The simulation of a bird collision is a valid test which makes sense, but a frozen chicken? Likely a joke (snopes, straight dope). K7L (talk) 16:03, 7 May 2017 (UTC)Reply[reply]

Guide and FTT?[edit]

Here it was mentioned that this article is perhaps already a guide...what do you think? --ϒpsilon (talk) 18:12, 18 August 2017 (UTC)Reply[reply]

I just added some photos to give the article a little life and will upgrade and nominate it in a while if nobody objects. ϒpsilon (talk) 18:28, 5 September 2017 (UTC)Reply[reply]
No objections, so I'll upgrade it now. Any further additions to the article are welcome, as always. ϒpsilon (talk) 20:10, 17 September 2017 (UTC)Reply[reply]
Do go ahead. Hobbitschuster (talk) 20:51, 18 September 2017 (UTC)Reply[reply]

Worth a mention?[edit]

Canada had a famous episode where a large jet was landed safely despite running out of fuel in mid-air. w:Gimli Glider Gimli#See The cause was apparently using the wrong units when refueling, pounds instead of kg or some such; this was around the time Canada switched to metric.

Should this be mentioned here? It is reassuring in a way. Pashley (talk) 13:48, 24 September 2017 (UTC)Reply[reply]

I think we should mention that even if all engines should fail, pilots are able to land the machine safely and stuff like this is part of training. Hobbitschuster (talk) 17:30, 3 October 2017 (UTC)Reply[reply]


I'm a heavy smoker & keep nicotine gum in my carry-on luggage for long flights. Some people take a tranquilizer for their nerves, or even a sleeping pill, before a flight or just knock themselves out with booze, but this has hazards. Should these be discussed in the article? Pashley (talk) 12:52, 3 October 2017 (UTC)Reply[reply]

Real risks?[edit]

I have a friend who gets severe migraines, apparently sometimes triggered by air pressure changes. He sometimes gets them due to weather & the last time he flew they took him off the plane on a stretcher. He no longer flies. I would guess such conditions are quite rare, but do not actually know.

Flying too soon after scuba diving can be hazardous. I wonder how the pressure change might affect people with asthma or other respiratory problems. What about something like a w:Aortic aneurysm; could flying home for treatment cause it to pop (almost always fatal)? Are there other conditions that might preclude flying or require precautions?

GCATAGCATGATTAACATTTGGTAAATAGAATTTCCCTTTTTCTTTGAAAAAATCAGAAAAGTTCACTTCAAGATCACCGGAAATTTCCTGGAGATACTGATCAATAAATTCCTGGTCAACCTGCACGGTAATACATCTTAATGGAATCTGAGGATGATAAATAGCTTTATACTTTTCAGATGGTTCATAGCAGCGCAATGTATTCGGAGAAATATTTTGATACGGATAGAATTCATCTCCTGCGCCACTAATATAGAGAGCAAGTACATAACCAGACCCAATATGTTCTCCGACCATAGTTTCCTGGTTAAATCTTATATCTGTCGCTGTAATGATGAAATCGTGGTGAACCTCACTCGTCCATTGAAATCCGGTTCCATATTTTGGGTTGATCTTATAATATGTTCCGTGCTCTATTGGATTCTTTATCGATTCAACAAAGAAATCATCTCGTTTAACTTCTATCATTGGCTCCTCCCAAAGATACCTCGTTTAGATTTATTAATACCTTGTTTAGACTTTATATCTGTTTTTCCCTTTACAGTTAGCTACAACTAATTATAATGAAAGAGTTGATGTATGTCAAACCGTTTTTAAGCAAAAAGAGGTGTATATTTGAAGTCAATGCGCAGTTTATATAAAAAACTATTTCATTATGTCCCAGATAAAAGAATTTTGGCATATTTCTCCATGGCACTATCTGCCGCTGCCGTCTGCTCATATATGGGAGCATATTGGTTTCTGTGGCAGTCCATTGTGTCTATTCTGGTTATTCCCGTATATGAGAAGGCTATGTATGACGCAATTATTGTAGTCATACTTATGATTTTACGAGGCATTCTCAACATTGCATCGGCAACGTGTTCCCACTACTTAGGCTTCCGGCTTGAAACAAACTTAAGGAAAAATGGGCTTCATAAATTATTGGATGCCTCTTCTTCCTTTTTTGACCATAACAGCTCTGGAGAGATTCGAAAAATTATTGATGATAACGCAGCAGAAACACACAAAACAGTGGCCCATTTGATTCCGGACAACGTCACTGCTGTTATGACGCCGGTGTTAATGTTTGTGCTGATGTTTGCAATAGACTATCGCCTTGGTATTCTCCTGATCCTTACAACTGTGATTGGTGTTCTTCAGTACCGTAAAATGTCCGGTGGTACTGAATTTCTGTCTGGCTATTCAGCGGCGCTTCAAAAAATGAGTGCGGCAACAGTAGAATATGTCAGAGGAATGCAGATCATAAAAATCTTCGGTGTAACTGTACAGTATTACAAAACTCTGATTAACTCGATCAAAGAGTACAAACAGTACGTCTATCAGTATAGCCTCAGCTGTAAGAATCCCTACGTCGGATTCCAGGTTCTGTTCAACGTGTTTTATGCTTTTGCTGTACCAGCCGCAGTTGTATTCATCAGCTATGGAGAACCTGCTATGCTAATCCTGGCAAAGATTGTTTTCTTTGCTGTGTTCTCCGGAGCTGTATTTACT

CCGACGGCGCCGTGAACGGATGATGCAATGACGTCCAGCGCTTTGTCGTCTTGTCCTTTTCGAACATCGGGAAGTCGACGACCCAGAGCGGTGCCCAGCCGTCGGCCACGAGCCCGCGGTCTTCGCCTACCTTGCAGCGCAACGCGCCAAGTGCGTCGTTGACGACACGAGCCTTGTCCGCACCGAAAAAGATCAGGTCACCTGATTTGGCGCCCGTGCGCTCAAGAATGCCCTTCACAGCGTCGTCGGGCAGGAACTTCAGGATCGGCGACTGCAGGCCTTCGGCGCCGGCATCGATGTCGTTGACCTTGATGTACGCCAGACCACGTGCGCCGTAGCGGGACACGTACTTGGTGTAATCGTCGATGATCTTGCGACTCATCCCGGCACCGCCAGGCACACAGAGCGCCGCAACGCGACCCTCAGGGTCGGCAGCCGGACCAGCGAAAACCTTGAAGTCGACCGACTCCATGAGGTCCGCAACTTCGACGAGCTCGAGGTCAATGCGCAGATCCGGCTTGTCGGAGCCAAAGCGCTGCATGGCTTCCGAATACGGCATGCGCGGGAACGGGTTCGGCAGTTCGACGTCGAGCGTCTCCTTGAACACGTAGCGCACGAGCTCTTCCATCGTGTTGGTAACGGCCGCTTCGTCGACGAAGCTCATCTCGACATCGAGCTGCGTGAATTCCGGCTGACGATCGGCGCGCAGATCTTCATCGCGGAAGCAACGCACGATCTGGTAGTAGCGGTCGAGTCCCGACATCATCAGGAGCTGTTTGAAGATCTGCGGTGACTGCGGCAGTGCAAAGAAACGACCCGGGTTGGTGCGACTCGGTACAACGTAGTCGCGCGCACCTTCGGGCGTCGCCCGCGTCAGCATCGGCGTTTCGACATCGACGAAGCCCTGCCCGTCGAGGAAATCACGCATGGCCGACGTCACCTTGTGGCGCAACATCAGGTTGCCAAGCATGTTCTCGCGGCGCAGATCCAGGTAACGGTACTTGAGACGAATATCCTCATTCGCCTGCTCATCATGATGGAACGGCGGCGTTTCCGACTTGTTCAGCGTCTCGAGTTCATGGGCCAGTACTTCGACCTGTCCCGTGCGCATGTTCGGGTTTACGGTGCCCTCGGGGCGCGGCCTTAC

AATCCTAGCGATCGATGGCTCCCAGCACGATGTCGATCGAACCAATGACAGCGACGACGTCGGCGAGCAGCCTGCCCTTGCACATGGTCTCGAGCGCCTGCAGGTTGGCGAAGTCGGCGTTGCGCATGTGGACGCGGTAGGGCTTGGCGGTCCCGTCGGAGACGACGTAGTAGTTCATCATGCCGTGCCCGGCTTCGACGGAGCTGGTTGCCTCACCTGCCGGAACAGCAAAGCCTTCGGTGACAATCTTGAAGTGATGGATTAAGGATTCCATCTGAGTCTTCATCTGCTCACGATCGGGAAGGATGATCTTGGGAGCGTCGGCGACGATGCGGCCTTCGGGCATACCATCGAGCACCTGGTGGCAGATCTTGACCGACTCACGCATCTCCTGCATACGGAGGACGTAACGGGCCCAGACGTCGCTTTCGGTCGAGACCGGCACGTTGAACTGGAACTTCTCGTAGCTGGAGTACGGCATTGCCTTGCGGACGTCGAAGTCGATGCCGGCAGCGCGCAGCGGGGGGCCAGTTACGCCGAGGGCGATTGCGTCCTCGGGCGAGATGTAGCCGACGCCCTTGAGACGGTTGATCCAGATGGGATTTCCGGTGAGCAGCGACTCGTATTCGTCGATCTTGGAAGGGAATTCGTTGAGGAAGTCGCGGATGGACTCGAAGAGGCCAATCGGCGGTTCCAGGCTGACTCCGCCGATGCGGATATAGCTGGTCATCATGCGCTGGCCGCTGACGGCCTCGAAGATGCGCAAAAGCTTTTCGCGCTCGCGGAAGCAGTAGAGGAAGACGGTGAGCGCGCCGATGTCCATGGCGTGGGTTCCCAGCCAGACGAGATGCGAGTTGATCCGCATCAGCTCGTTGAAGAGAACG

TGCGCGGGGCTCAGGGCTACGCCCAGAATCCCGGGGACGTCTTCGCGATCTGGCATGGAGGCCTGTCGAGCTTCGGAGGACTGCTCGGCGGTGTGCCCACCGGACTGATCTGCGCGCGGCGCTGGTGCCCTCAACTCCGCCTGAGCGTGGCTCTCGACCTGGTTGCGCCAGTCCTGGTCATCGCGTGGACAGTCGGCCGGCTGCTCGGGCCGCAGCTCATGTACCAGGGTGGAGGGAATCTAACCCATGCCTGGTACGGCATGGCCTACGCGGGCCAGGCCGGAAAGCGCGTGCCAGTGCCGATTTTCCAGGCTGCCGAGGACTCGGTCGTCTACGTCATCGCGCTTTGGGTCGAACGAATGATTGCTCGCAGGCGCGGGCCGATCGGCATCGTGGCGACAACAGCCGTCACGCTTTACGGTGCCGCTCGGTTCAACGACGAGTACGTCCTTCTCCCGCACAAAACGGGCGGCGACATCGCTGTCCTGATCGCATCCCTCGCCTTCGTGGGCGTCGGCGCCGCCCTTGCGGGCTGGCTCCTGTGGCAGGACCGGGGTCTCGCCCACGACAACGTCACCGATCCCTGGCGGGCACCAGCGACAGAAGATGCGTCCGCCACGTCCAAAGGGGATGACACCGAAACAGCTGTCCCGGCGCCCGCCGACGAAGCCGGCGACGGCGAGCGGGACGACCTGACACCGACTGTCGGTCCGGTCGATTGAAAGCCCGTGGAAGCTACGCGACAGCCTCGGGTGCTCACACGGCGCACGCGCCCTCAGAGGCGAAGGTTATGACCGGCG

Discussing these risks here would not be easy; it would be difficult to write text that covers them well but does not unnecessarily terrify an already nervous flier. Should we do it anyway? Pashley (talk) 13:25, 3 October 2017 (UTC)Reply[reply]

I think that kind of information should go in Flight and health. —Granger (talk · contribs) 15:32, 3 October 2017 (UTC)Reply[reply]
Evidence whether or not change in air pressure affects the risks of migraines is controversial. Travel Doc James (talk · contribs · email) 01:20, 4 October 2017 (UTC)Reply[reply]
Doc: that's why I said "apparently" above. Certainly the friend in question is entirely convinced pressure changes trigger his. Pashley (talk) 13:15, 7 October 2019 (UTC)Reply[reply]


So the statistics were changed in a recent edit. Which if any statistics do we want? I think we should not conflate civil and military aviation or accidents and deliberate attacks (as there is a certain geographic preponderance of the latter). Hobbitschuster (talk) 19:00, 28 April 2018 (UTC)Reply[reply]

The original statistics came from Boeing's Statistical Summary of Commercial Jet Airplane Accidents. However, the list of exclusions was pretty long - no non-jet aircraft, no Russian aircraft, no sabotage/hijacking/terrorism - basically anything that would make Boeing look bad against its competitors (can you name any bombed or hijacked Airbus flights?). The new statistics are from the Bureau of Aircraft Accident Archives (B3A), which includes accidents involving any fixed-wing aircraft capable of carrying six or more people regardless of cause, however, the stats they give also include military transport aircraft. The B3A stats also match the graph in the article. Lcmortensen (talk) 08:54, 29 April 2018 (UTC)Reply[reply]

Other aspects of travel people might get irrational fears over?[edit]

Flight anxiety is probably the most common and studied but there are other aspects of travel that some people get more frightened over than necessary... there maybe isn't "train fright" per se but there is the bizarre habit of people feeling safer in cars despite the reality of safety. There is also the phenomenon of people from the US having a distorted view of Europe as some sort of apocalyptic hellscape of crime and murder when in reality murder rates in the U.S. are consistently higher than in the EU - in many places by a factor of ten. Should we have articles dealing with individual issues or maybe something like advice for those afraid of travel? Hobbitschuster (talk) 13:38, 30 April 2018 (UTC)Reply[reply]

Is there a word ending in "-phobia" for fear of travel? Ikan Kekek (talk) 16:20, 30 April 2018 (UTC)Reply[reply]
Or maybe it would fit into travel basics, or some other article we already have? --ϒpsilon (talk) 16:40, 30 April 2018 (UTC)Reply[reply]
Information for people overly worried about crime could go in Crime or maybe Stay safe. Information about automobile safety could go in Driving. —Granger (talk · contribs) 19:21, 30 April 2018 (UTC)Reply[reply]
People are not overly worried about driving. They are not worried enough about driving. At least if we go by the victim figures... Hardly anything that humans don't immediately recognize as at least partial self-harm (cigarettes, alcohol etc.) is as deadly as cars. Hobbitschuster (talk) 23:55, 30 April 2018 (UTC)Reply[reply]
Maybe my comment was unclear. I didn't mean to suggest that people are overly worried about driving. My suggestions were for information about automobile safety and information for people who are overly worried about crime. —Granger (talk · contribs) 00:04, 1 May 2018 (UTC)Reply[reply]

737 max[edit]

If and when that ill fated bird takes to the skies again, it'll cause a lot of nervousness among some passengers. Should we give hints how to identify the 737 max as opposed to the 737 NG here? Hobbitschuster (talk) 05:45, 12 November 2019 (UTC)Reply[reply]